In entering judgment, the court also dissolved the foreclosure injunction, required defendants to pay interest on the mortgage debt for the ten months that the sale was stayed, and left defendants' security bond in effect until the foreclosure is completed. These rulings are the basis for defendants' ninth assignment of error, which we consider last for the sake of convenience, since it only peripherally relates to the trial. Although Rule 65, N.C. Rules of Civil Procedure authorizes the judge to award damages upon the dissolution of an injunction or restraining order, defendants contend the award is improper because the counterclaim under which the restraining order was obtained was voluntarily dismissed without prejudice, and it thus has not been judicially established that the injunction was improperly obtained. While usually it is error to award damages for obtaining a temporary injunction without first determining that the injunction was improperly issued, The M. Blatt Co. v. Southwell, 259 N.C. 468, 130 S.E.2d 859 (1963), no such determination was necessary here. The injunction was granted in this case, as the record shows and the court found, because there was probable cause to believe that defendants might be able to establish their right to the injunction upon trying the issues raised by their counterclaim. Yet, after the case was tried almost to a conclusion, defendants voluntarily dismissed their counterclaim. Though done "without prejudice," this dismissal can only be construed as an acknowledgement by the defendants that they could not establish their entitlement to the restraining order, and for the purposes of this case is equivalent to a determination that the injunction was wrongfully obtained in the first place. Leonard E. Warner, Inc. v. Nissan Motor Corp., 66 N.C. App. 73, 311 S.E.2d 1 (1984). Because the only purpose for obtaining the injunction was to have their rights fully adjudicated upon the trial of this case, defendants may not prevent the issue from being tried and then be heard to maintain that the judgment is erroneous because that issue has not been determined.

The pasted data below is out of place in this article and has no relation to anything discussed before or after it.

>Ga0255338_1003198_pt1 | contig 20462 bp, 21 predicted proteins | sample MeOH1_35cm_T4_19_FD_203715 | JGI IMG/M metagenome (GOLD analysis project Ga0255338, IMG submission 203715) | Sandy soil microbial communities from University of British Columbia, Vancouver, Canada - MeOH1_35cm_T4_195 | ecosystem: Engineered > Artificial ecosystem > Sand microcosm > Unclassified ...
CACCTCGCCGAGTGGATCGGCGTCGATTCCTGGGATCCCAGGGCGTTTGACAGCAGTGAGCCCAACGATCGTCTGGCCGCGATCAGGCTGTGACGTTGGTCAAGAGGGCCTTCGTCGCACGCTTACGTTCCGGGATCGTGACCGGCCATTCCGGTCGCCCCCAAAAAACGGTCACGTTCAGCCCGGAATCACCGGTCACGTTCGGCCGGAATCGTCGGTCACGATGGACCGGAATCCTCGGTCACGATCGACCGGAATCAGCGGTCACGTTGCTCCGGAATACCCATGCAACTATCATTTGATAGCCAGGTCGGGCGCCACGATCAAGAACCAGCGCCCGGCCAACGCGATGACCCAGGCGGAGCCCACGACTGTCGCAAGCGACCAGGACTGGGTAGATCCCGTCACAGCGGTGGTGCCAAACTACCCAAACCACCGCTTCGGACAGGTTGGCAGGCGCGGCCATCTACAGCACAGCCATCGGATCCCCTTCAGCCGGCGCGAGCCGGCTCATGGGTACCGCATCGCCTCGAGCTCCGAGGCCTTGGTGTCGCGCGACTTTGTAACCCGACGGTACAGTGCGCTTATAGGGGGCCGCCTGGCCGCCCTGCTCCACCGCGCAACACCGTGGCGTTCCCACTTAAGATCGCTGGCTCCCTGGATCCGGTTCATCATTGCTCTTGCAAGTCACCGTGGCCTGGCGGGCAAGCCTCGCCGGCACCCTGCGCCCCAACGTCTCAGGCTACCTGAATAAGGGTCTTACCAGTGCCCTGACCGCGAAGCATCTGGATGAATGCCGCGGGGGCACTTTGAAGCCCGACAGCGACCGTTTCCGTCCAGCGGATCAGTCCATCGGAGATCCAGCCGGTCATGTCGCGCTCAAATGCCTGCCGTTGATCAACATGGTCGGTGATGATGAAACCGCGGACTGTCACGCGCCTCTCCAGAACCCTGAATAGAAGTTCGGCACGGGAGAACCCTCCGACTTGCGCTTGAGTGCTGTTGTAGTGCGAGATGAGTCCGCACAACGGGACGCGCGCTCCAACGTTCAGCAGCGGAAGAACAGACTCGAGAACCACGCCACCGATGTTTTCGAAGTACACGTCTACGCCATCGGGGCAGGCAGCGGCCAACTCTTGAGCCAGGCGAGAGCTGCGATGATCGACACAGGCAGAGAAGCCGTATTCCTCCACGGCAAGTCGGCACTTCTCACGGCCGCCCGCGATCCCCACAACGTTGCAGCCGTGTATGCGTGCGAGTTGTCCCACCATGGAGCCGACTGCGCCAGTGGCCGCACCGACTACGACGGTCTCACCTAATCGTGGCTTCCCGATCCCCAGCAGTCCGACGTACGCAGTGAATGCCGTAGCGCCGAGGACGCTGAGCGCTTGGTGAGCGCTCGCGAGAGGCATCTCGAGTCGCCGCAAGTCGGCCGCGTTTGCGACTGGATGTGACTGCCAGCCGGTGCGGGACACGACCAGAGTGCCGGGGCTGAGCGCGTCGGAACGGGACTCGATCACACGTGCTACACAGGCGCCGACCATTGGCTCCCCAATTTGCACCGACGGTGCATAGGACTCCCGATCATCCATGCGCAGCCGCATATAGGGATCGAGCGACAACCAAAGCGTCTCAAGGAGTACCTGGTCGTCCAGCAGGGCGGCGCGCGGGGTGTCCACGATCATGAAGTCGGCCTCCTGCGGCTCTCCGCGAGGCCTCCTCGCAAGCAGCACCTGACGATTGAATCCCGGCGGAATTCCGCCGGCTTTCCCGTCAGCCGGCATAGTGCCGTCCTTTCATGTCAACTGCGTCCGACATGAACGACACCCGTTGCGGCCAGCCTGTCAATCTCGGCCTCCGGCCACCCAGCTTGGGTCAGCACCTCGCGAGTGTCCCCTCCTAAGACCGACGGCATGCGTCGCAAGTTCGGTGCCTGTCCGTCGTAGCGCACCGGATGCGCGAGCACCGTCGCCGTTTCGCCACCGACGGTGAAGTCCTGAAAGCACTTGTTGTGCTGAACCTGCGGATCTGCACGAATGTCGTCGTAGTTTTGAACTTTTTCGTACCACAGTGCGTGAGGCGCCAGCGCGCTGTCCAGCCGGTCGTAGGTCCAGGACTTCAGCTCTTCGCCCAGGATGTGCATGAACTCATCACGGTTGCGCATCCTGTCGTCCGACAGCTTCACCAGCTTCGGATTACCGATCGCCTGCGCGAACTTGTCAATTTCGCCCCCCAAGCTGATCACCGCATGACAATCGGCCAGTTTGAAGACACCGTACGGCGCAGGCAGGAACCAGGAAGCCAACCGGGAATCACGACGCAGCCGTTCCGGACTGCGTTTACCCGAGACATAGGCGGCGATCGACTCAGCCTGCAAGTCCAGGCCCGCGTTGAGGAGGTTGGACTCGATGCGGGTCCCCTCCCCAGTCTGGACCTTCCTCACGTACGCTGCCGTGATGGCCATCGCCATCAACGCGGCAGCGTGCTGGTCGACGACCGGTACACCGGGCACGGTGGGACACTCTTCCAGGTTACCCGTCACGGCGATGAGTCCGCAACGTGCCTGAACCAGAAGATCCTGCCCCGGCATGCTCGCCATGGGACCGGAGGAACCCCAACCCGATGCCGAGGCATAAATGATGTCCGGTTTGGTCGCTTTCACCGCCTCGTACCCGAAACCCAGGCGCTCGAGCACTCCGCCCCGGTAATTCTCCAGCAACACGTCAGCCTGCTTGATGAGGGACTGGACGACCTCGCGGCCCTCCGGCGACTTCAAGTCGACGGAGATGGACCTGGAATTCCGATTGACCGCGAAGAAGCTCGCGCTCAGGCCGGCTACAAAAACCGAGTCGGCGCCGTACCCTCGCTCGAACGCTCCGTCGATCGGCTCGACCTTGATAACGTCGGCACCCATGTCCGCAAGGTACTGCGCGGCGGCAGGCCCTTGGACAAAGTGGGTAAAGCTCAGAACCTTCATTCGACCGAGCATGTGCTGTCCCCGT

The award of punitive damages is vacated. The decision of the trial court is in all other respects affirmed.